I really just wanted to post these two images before I lost them again. I've written earlier here about high-rise, in-town/downtown airports settled on the tops of buildings (or loaded onto newly-constructed structures over rivers and etc.), but these two images offer a nice distinction on the height's of elevated airports of the coming future. The first is by the great Paul Frank, and appears in Amazing Stories for 1928:
The taller of the two airports seems to be 75 stories above the ground, maybe more--its hard to tell. It is interesting to see that there is another (of no small size) right next door, but not quite so high. The 500'-tall elevated walkways/roads are impressive.
In April, 1936 another artist saw an even taller airport, which caps off an enormous building that seems at least not only twice the height of the Empire State Building (just newly completed), but also far wider. If you made the "...tropolis" airport signifier on top the midway of the landing field, I calculate the width of the building to be at least 600', meaning it would be something like 250x600', or about four acres (or more) per floor. Big building, with an enormous volume.
[Picture source:Modern Mechanics, April 1935, as pictured in Dark Roasted Blend]
[Picture source: Paleofuture.com]
And here, another big rooftop creation of a 16x17 checkered grid, complete with, well, nothing at all, not even guard rails or fences--this would be rooftop-airport-landing Old School. The runways aren't even particularly long, though I have no doubt that the magazine's cover space dictated most of the size, anyway.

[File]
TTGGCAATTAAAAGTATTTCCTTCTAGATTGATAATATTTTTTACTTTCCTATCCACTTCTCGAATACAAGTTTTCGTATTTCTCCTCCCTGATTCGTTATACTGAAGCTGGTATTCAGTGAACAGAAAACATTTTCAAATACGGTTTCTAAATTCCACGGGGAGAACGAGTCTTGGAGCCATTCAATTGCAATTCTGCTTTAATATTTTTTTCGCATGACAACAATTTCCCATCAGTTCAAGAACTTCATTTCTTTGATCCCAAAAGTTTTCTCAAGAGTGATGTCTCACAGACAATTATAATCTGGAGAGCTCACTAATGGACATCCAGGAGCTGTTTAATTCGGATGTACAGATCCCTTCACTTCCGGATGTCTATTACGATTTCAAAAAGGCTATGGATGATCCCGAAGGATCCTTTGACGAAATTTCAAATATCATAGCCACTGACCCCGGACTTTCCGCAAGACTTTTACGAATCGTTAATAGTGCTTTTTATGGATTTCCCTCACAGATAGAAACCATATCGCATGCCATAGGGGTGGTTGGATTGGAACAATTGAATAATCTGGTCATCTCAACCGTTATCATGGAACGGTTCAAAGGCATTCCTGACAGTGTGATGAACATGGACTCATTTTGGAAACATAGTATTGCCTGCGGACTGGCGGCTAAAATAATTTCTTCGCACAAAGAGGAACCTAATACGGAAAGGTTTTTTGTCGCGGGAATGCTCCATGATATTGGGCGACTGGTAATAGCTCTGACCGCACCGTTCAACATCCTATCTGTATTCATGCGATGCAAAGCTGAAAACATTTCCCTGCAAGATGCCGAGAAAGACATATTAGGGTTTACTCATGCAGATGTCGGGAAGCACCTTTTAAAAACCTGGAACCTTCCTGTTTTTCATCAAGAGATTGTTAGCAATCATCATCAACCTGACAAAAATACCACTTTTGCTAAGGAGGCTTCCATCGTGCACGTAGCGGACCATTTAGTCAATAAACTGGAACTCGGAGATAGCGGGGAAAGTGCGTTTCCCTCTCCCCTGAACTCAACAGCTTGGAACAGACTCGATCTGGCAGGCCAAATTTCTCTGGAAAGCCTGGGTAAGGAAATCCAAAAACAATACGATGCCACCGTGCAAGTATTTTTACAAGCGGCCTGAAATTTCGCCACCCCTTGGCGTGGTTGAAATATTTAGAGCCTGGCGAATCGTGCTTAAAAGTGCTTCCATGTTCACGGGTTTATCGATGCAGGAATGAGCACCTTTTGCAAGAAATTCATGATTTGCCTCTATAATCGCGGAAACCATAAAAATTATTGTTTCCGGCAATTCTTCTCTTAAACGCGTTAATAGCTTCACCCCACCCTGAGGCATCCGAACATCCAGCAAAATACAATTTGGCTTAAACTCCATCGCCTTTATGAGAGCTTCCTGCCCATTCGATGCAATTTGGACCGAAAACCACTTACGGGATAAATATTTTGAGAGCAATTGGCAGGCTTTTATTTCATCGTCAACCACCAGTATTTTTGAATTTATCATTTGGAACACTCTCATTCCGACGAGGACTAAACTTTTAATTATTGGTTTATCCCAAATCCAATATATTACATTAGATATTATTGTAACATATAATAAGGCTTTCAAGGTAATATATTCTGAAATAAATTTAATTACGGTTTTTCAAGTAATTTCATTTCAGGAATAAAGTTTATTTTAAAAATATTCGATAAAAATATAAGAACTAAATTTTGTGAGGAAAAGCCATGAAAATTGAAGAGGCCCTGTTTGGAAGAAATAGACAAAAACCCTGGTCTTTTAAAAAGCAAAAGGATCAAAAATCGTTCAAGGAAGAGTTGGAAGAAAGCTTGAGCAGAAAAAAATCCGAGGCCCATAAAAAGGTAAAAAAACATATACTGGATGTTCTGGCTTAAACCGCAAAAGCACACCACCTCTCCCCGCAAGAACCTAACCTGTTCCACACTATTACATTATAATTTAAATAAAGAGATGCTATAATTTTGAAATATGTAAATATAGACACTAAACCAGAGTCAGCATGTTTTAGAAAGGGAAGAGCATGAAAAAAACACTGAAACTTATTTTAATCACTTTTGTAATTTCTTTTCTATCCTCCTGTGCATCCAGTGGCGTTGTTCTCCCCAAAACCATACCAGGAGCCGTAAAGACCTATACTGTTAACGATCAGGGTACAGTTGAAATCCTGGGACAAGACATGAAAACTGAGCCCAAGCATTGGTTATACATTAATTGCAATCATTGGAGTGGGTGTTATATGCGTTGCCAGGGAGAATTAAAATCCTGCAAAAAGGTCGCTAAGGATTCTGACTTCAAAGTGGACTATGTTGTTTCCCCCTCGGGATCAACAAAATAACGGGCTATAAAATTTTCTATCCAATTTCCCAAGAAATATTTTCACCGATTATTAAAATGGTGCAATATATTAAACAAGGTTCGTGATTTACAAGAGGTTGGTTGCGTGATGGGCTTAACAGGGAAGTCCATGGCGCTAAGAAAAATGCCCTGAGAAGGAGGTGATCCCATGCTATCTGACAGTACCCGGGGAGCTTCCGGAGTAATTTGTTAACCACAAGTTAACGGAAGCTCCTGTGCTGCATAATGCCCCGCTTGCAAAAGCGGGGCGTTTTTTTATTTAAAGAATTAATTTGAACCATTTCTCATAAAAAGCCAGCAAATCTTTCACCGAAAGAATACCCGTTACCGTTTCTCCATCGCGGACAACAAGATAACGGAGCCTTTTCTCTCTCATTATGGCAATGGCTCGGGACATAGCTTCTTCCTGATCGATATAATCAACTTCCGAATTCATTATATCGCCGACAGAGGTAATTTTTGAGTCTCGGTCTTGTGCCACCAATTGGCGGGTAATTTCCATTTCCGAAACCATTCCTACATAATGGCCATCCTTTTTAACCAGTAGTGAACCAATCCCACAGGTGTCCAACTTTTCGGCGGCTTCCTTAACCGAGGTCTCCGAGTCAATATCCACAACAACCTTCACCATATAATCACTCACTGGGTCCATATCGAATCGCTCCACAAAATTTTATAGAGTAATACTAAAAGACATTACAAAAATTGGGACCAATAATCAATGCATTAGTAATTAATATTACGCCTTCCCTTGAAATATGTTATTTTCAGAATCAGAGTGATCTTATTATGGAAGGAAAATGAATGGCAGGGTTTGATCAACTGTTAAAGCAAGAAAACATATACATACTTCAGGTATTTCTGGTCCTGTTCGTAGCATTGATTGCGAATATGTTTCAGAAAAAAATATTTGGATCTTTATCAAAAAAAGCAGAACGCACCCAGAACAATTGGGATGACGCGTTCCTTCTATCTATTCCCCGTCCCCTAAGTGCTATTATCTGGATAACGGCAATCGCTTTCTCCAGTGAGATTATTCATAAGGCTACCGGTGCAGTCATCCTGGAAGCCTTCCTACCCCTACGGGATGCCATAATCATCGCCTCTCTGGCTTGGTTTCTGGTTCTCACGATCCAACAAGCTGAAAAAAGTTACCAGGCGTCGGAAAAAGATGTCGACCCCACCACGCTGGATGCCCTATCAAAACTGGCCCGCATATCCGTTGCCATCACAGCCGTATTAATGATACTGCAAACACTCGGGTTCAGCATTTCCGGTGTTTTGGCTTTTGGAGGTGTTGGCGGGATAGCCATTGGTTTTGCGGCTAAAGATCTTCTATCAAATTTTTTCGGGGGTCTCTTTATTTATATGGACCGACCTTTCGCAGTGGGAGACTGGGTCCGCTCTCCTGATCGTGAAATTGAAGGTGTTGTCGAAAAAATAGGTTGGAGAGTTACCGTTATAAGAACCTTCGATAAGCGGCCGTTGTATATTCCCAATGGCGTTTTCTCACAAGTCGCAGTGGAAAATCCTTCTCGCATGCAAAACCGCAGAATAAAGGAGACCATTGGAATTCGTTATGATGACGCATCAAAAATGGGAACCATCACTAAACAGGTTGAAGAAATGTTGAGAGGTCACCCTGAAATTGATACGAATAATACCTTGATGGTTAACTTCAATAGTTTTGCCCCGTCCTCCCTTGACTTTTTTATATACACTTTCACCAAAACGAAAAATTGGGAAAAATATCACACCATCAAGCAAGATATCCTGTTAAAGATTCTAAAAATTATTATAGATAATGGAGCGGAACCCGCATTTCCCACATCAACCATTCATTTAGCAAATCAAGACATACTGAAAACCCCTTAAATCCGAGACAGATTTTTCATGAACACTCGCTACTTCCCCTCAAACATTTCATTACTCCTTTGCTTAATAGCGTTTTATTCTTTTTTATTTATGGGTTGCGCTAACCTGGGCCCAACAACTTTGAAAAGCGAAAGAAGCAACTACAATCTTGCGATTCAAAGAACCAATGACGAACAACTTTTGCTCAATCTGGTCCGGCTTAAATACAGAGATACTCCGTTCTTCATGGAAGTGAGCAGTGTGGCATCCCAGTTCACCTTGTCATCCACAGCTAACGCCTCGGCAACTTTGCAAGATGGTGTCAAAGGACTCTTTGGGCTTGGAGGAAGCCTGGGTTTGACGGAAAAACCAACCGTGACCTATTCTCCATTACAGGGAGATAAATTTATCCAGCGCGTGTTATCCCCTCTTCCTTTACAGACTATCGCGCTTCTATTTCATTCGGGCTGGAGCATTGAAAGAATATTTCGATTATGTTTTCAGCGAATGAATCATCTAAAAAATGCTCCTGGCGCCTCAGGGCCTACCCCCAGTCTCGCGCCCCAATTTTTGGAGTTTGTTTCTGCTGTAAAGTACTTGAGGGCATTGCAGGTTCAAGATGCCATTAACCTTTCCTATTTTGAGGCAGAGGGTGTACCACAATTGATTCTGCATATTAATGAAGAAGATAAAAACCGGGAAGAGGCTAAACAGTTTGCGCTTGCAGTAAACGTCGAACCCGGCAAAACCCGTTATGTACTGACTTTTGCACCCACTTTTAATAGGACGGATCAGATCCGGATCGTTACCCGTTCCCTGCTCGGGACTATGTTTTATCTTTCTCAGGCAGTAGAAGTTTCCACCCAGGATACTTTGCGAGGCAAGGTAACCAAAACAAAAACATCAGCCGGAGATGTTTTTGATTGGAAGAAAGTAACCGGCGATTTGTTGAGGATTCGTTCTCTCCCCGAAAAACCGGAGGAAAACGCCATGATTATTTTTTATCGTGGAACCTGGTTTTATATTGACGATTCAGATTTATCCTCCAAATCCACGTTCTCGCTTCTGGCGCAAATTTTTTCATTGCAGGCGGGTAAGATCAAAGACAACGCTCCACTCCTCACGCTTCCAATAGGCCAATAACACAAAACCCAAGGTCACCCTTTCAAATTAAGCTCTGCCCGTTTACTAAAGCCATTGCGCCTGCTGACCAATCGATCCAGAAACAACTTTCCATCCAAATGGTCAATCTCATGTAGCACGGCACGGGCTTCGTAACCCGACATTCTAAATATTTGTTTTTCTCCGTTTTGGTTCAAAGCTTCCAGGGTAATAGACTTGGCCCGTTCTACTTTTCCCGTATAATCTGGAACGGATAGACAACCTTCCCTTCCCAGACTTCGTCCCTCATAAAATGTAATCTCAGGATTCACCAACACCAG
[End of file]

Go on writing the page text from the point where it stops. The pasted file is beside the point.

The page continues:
Of course the idea of very-elevated high-rise airports become secondary when you introduce the idea of floating/flying airports, as we see in this fantastic idea by (again) Frank Paul in the July 1929 issue of Air Wonder Stories. (This image and next from frankwu.com website dedicated to the artwork of Frank Paul, a great and wonderful thing.)
And of course when the idea of the flying airport fails, you can always go for the flying city, with airport:
This is again Frank Paul, from November 1929's Amazing Air Stories, and depicts--of course--New York City removed from the ground to levitate, above its former self. Luckily there isn't just a hole in the ground where is used to be, the rock and bedrock picked up along with the buildings and the rest of the (non bridge) infrastructure. It is still a busy place. I presume that given the crowding of the place that there are still high-elevation rooftop airports in the floating city.
There are other sorts of air-borne airports, though they are mainly built on/in large airplanes and airships, and really don't qualify for a post on the simple rooftop airport. Perhaps it is time now for an all-inclusive Odd Places for Airports post to appear here...
The magnificent possible, 1924, saw another kind of airborne airport: